The Photographer and Videographer
These professionals provide pictures and videos that will help you look back on your wedding day. Do your research and spend as much as you can afford to get the right professional photographer to handle the task. Couples often regret skimping in this area.
Decide what type of entertainment you want during the ceremony and reception. Book the band, DJ, or musician. Ensure they can provide the music you wish to and include your must-have songs in the playlist.
Begin the dress search
Start shopping early, not only because it is "it's fun to do," but also because ordering gowns and scheduling fittings can take a long time. Fittings should be set up as soon as a dress comes in. Take friends and family members and go and try on a variety of dresses. You don't want to be rushed in that process; you may have to go to several stores. If you start early, you won't have to feel stressed.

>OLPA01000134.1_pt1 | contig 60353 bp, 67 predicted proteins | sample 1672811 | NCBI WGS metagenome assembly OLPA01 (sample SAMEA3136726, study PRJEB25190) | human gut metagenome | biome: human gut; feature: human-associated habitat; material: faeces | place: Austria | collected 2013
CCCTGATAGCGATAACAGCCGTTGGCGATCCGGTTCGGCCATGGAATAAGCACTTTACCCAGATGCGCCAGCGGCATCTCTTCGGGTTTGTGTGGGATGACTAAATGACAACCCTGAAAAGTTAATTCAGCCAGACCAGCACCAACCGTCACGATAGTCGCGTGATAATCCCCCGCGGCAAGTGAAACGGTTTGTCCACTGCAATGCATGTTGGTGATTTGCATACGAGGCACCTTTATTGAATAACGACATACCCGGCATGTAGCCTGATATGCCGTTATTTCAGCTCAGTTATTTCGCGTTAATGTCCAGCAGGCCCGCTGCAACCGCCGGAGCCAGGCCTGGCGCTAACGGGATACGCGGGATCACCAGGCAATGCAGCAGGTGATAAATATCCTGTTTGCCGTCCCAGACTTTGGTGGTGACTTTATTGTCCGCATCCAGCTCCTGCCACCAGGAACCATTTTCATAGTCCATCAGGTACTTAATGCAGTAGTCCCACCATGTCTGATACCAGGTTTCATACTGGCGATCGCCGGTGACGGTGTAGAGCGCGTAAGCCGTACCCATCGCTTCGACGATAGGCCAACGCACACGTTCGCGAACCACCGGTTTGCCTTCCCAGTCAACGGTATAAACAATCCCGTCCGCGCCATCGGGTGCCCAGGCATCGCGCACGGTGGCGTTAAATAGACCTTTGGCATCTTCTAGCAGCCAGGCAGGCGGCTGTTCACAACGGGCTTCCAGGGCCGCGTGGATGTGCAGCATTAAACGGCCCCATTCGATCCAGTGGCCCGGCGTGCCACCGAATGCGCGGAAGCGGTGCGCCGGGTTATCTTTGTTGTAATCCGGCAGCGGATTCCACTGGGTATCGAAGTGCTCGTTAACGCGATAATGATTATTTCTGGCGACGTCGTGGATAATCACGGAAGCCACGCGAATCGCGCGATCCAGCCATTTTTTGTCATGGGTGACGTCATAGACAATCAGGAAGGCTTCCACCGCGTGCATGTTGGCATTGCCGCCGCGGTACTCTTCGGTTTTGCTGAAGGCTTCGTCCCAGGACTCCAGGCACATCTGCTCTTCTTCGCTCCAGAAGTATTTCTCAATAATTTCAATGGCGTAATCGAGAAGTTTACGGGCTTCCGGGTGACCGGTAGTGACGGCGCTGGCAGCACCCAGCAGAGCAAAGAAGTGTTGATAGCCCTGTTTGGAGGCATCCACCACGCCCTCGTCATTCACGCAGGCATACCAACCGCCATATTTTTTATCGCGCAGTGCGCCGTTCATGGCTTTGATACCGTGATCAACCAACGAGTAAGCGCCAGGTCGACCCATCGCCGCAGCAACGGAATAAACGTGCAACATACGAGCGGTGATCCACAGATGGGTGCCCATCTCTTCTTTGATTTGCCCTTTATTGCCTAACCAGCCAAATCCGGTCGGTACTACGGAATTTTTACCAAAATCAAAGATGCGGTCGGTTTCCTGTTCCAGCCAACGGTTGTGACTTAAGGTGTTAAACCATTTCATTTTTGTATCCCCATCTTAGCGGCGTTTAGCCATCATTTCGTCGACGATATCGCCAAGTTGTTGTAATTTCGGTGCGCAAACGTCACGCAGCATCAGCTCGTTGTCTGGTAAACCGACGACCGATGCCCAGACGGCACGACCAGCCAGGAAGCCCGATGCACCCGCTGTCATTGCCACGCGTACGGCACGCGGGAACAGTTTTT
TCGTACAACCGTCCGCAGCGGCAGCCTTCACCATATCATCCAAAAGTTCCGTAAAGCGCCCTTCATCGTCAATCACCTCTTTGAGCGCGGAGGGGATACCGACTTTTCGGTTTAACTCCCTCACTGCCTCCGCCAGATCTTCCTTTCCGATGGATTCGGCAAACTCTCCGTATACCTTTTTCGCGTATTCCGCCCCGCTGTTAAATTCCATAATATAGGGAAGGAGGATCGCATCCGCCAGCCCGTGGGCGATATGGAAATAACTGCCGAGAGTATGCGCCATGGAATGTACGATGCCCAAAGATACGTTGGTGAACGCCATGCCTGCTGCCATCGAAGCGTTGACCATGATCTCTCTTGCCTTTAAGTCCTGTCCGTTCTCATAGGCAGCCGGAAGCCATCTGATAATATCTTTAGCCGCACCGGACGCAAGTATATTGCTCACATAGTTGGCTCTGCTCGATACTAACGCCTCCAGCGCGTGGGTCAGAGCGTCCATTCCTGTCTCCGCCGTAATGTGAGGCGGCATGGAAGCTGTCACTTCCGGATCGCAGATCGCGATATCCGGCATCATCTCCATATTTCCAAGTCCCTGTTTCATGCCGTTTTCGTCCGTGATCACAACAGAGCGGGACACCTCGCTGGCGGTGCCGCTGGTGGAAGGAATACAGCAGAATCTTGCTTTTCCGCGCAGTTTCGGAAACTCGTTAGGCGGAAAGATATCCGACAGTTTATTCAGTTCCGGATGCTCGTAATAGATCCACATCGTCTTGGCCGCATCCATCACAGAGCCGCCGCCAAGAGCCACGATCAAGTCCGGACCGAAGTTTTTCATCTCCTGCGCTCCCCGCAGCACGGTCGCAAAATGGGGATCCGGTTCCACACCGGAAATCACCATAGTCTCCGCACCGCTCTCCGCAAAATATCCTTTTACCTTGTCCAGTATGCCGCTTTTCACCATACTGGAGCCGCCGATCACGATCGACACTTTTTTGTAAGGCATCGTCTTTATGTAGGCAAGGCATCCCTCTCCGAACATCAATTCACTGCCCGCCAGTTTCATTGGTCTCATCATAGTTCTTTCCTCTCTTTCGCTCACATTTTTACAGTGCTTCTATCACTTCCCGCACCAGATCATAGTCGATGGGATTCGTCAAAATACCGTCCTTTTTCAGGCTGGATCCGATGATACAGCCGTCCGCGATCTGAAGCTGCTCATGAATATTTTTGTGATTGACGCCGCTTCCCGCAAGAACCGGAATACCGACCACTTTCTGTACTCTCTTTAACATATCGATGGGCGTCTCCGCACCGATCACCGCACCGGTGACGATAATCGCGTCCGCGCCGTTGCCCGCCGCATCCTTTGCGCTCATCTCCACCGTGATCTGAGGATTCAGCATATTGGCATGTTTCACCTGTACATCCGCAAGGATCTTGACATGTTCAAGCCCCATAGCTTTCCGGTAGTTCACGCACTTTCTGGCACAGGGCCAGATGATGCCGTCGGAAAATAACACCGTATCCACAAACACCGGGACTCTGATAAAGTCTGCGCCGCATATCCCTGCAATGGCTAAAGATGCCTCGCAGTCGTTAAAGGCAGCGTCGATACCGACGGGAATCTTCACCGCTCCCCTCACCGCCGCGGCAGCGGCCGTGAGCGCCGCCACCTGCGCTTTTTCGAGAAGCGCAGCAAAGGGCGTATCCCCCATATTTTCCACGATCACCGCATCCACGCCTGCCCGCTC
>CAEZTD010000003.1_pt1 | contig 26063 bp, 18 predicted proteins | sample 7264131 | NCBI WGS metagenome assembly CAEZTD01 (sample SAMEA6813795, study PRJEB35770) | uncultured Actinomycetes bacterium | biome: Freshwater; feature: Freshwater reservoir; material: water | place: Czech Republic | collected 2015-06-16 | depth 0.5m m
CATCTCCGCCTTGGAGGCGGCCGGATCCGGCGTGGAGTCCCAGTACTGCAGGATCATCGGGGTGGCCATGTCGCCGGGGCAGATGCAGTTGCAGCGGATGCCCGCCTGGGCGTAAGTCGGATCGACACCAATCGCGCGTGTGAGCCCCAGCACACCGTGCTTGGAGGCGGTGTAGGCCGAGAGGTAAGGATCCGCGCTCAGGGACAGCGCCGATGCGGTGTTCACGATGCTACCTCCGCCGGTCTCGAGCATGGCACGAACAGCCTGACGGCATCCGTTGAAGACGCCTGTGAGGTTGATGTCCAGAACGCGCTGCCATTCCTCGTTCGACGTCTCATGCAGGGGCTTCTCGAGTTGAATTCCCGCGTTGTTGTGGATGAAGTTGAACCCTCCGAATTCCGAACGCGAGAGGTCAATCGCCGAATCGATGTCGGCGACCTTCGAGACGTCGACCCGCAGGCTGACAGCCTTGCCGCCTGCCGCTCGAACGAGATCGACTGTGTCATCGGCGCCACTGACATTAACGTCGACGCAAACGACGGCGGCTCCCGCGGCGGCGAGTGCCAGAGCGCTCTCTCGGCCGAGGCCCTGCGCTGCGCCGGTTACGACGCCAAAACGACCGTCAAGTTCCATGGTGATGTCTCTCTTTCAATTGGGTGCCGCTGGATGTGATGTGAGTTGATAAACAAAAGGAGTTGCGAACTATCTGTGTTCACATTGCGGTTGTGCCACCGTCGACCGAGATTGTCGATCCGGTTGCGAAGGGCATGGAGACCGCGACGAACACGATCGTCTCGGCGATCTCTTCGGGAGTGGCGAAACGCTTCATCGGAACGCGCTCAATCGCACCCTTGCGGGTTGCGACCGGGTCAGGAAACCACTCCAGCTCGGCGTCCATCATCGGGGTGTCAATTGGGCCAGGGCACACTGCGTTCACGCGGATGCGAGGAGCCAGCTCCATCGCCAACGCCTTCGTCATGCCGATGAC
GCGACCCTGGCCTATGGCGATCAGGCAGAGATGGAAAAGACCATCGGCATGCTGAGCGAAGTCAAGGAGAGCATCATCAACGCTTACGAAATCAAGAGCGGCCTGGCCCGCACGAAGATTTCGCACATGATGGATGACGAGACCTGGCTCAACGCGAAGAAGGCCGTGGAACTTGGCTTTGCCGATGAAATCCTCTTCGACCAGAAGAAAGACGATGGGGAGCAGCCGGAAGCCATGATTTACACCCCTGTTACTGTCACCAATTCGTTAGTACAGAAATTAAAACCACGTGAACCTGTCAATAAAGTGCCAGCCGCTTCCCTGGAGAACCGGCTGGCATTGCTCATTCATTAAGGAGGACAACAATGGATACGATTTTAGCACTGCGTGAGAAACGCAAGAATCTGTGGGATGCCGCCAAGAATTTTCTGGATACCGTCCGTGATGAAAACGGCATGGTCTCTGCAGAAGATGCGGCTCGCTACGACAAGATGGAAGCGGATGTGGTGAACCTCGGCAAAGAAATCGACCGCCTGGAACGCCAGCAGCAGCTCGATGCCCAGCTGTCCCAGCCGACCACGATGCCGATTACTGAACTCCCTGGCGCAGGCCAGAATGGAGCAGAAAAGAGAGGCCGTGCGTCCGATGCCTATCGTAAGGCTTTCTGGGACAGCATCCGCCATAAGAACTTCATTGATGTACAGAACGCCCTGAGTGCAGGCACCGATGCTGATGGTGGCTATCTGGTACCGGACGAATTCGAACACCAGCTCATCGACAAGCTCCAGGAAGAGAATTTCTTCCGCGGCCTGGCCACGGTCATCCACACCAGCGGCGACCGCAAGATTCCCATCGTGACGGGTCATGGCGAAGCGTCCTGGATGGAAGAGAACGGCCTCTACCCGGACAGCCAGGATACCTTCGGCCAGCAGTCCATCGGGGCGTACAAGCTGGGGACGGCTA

The Wedding Party
Choose the members of your wedding party and ask them if they're willing to serve in this capacity. This gives the members of the wedding party time to plan and makes it easier for them to help you. Discuss any expectations you have for them during the wedding, intending to know what they're getting into if they agree. This is especially important with destination weddings.
Think about getting wedding insurance, as this protects you if something goes wrong and the wedding can't go off as planned. This is especially important if you're having a destination wedding (or even a wedding near the coast in the U.S. during hurricane season).
8 to 6 months out
Book an officiant
Decide who will conduct your ceremony: A religious leader, a friend or family member, a justice of the peace? Be sure the person you select is legally certified.
Book the person who'll be performing the wedding service. You can't have a wedding without an officiant. In many areas, a friend or family member can get permission to officiate if you don't want a religious ceremony. However, this may take some time to sort out, so take care of this during the earlier stages of wedding planning.
Line up the second round of vendors
This includes caterers, florists, cake-makers, makeup artists and hairstylists. Cake makers are generally the easiest to find because they can often make cakes for several weddings on the same day. Makeup artists who specialize in wedding styles can be more challenging to find, especially those who do airbrush.